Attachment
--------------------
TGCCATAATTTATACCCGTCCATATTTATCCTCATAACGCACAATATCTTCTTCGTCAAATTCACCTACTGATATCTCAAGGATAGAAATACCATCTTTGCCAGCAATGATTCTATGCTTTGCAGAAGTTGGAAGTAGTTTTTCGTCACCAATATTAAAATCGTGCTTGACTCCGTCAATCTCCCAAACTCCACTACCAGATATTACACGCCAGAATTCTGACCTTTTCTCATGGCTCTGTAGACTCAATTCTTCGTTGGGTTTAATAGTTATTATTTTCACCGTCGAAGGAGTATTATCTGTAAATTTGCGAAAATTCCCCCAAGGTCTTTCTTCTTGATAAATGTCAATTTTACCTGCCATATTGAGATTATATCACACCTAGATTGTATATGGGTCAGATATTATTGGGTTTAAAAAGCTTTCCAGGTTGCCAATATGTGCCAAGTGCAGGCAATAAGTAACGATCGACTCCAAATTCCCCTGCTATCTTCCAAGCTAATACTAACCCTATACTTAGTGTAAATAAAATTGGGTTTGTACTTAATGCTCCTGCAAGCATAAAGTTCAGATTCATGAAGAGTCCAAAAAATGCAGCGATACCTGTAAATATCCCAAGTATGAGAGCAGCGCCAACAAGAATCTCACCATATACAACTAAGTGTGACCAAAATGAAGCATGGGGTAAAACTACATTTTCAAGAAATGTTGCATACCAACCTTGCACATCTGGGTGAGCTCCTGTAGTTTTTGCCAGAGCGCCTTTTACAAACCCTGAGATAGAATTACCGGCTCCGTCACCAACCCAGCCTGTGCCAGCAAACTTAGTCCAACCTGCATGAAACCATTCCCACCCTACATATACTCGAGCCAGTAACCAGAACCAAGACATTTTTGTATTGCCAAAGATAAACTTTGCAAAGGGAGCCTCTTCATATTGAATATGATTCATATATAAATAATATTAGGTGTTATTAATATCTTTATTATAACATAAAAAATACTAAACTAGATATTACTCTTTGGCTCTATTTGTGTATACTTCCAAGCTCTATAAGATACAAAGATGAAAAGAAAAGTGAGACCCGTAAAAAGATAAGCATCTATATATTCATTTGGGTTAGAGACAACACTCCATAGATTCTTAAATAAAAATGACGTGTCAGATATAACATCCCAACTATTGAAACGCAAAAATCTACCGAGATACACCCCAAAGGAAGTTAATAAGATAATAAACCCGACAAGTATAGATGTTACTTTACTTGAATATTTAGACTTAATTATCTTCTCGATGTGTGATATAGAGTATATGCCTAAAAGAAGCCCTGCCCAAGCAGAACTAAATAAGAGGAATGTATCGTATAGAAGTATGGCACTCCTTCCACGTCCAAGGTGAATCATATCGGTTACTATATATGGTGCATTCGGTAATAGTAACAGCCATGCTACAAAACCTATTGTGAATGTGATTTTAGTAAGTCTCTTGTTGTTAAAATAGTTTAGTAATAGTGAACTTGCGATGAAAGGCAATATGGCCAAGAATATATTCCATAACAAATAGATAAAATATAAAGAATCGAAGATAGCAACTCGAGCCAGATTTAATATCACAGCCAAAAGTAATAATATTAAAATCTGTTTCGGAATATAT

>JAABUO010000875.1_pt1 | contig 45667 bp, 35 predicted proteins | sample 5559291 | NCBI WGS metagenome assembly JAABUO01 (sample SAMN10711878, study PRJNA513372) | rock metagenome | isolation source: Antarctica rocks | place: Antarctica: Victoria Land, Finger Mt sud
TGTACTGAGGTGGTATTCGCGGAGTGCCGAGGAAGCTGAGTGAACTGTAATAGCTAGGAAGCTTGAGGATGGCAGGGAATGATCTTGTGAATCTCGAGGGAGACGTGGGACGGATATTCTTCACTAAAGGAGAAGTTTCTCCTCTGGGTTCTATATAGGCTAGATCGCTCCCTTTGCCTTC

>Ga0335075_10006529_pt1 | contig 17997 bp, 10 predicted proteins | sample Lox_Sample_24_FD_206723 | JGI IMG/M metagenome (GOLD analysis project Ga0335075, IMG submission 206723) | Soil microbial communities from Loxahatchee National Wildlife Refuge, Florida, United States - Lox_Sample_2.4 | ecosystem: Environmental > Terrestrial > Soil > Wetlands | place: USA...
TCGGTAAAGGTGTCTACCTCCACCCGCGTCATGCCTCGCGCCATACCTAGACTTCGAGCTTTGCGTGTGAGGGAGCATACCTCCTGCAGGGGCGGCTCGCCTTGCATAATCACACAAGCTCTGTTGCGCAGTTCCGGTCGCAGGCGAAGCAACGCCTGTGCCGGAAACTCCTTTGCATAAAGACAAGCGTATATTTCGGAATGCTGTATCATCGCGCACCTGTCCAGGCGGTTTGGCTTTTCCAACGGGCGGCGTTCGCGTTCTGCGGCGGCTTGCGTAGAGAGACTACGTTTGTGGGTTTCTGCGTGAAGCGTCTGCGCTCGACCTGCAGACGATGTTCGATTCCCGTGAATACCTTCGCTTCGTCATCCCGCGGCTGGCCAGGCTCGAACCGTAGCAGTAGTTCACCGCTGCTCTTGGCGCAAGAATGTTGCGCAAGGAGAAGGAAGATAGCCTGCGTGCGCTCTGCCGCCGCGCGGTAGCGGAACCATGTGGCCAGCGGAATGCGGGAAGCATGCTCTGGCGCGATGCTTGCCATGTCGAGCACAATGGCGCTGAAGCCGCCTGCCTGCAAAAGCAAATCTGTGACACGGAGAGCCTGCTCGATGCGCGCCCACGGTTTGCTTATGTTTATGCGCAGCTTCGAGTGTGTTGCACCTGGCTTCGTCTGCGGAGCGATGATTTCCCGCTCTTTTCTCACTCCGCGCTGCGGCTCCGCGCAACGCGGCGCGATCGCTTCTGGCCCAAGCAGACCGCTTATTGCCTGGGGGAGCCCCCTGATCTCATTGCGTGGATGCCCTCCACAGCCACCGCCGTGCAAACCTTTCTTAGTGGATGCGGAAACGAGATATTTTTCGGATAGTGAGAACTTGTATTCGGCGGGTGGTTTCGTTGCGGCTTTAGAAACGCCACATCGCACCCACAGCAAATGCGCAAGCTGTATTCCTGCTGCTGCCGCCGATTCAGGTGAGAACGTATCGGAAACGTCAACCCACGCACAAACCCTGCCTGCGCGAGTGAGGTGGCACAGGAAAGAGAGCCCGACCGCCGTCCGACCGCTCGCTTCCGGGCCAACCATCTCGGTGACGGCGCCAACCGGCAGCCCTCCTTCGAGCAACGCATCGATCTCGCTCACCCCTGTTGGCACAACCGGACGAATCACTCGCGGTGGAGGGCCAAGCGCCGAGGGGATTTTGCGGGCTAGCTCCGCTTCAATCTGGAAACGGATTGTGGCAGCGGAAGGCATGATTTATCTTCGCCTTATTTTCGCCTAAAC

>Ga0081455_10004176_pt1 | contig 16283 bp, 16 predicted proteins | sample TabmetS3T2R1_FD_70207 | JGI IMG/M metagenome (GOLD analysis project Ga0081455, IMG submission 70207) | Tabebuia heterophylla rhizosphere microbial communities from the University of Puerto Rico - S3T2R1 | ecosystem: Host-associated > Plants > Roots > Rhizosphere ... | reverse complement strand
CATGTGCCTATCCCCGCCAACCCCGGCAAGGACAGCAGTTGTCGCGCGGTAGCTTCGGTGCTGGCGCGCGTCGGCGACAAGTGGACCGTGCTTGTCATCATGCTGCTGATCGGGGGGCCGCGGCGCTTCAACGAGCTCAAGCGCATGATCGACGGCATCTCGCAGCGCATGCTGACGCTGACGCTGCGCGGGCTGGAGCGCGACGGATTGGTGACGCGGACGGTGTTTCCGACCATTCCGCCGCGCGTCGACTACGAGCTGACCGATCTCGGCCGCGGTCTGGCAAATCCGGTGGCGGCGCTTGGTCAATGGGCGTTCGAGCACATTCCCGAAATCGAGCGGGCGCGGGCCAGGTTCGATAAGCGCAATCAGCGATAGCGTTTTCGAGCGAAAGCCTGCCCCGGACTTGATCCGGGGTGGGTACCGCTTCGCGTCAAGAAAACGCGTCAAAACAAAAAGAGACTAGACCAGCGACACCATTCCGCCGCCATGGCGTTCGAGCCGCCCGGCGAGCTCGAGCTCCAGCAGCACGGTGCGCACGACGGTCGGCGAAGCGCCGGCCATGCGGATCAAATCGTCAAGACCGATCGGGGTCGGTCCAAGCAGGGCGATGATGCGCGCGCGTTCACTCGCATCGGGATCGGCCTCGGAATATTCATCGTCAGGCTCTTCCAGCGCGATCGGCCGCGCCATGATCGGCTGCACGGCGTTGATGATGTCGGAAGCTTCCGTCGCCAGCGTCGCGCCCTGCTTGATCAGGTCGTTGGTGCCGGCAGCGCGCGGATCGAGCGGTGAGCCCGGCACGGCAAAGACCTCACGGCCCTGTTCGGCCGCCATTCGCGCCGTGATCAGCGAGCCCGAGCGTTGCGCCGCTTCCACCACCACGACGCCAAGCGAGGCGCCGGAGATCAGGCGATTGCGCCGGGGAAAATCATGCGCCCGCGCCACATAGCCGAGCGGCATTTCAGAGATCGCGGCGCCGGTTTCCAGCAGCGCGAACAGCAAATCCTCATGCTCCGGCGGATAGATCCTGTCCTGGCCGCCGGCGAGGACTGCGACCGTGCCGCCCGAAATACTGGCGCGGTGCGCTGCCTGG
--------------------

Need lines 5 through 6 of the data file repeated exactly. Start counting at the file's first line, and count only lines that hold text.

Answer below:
TCGGTAAAGGTGTCTACCTCCACCCGCGTCATGCCTCGCGCCATACCTAGACTTCGAGCTTTGCGTGTGAGGGAGCATACCTCCTGCAGGGGCGGCTCGCCTTGCATAATCACACAAGCTCTGTTGCGCAGTTCCGGTCGCAGGCGAAGCAACGCCTGTGCCGGAAACTCCTTTGCATAAAGACAAGCGTATATTTCGGAATGCTGTATCATCGCGCACCTGTCCAGGCGGTTTGGCTTTTCCAACGGGCGGCGTTCGCGTTCTGCGGCGGCTTGCGTAGAGAGACTACGTTTGTGGGTTTCTGCGTGAAGCGTCTGCGCTCGACCTGCAGACGATGTTCGATTCCCGTGAATACCTTCGCTTCGTCATCCCGCGGCTGGCCAGGCTCGAACCGTAGCAGTAGTTCACCGCTGCTCTTGGCGCAAGAATGTTGCGCAAGGAGAAGGAAGATAGCCTGCGTGCGCTCTGCCGCCGCGCGGTAGCGGAACCATGTGGCCAGCGGAATGCGGGAAGCATGCTCTGGCGCGATGCTTGCCATGTCGAGCACAATGGCGCTGAAGCCGCCTGCCTGCAAAAGCAAATCTGTGACACGGAGAGCCTGCTCGATGCGCGCCCACGGTTTGCTTATGTTTATGCGCAGCTTCGAGTGTGTTGCACCTGGCTTCGTCTGCGGAGCGATGATTTCCCGCTCTTTTCTCACTCCGCGCTGCGGCTCCGCGCAACGCGGCGCGATCGCTTCTGGCCCAAGCAGACCGCTTATTGCCTGGGGGAGCCCCCTGATCTCATTGCGTGGATGCCCTCCACAGCCACCGCCGTGCAAACCTTTCTTAGTGGATGCGGAAACGAGATATTTTTCGGATAGTGAGAACTTGTATTCGGCGGGTGGTTTCGTTGCGGCTTTAGAAACGCCACATCGCACCCACAGCAAATGCGCAAGCTGTATTCCTGCTGCTGCCGCCGATTCAGGTGAGAACGTATCGGAAACGTCAACCCACGCACAAACCCTGCCTGCGCGAGTGAGGTGGCACAGGAAAGAGAGCCCGACCGCCGTCCGACCGCTCGCTTCCGGGCCAACCATCTCGGTGACGGCGCCAACCGGCAGCCCTCCTTCGAGCAACGCATCGATCTCGCTCACCCCTGTTGGCACAACCGGACGAATCACTCGCGGTGGAGGGCCAAGCGCCGAGGGGATTTTGCGGGCTAGCTCCGCTTCAATCTGGAAACGGATTGTGGCAGCGGAAGGCATGATTTATCTTCGCCTTATTTTCGCCTAAAC

>Ga0081455_10004176_pt1 | contig 16283 bp, 16 predicted proteins | sample TabmetS3T2R1_FD_70207 | JGI IMG/M metagenome (GOLD analysis project Ga0081455, IMG submission 70207) | Tabebuia heterophylla rhizosphere microbial communities from the University of Puerto Rico - S3T2R1 | ecosystem: Host-associated > Plants > Roots > Rhizosphere ... | reverse complement strand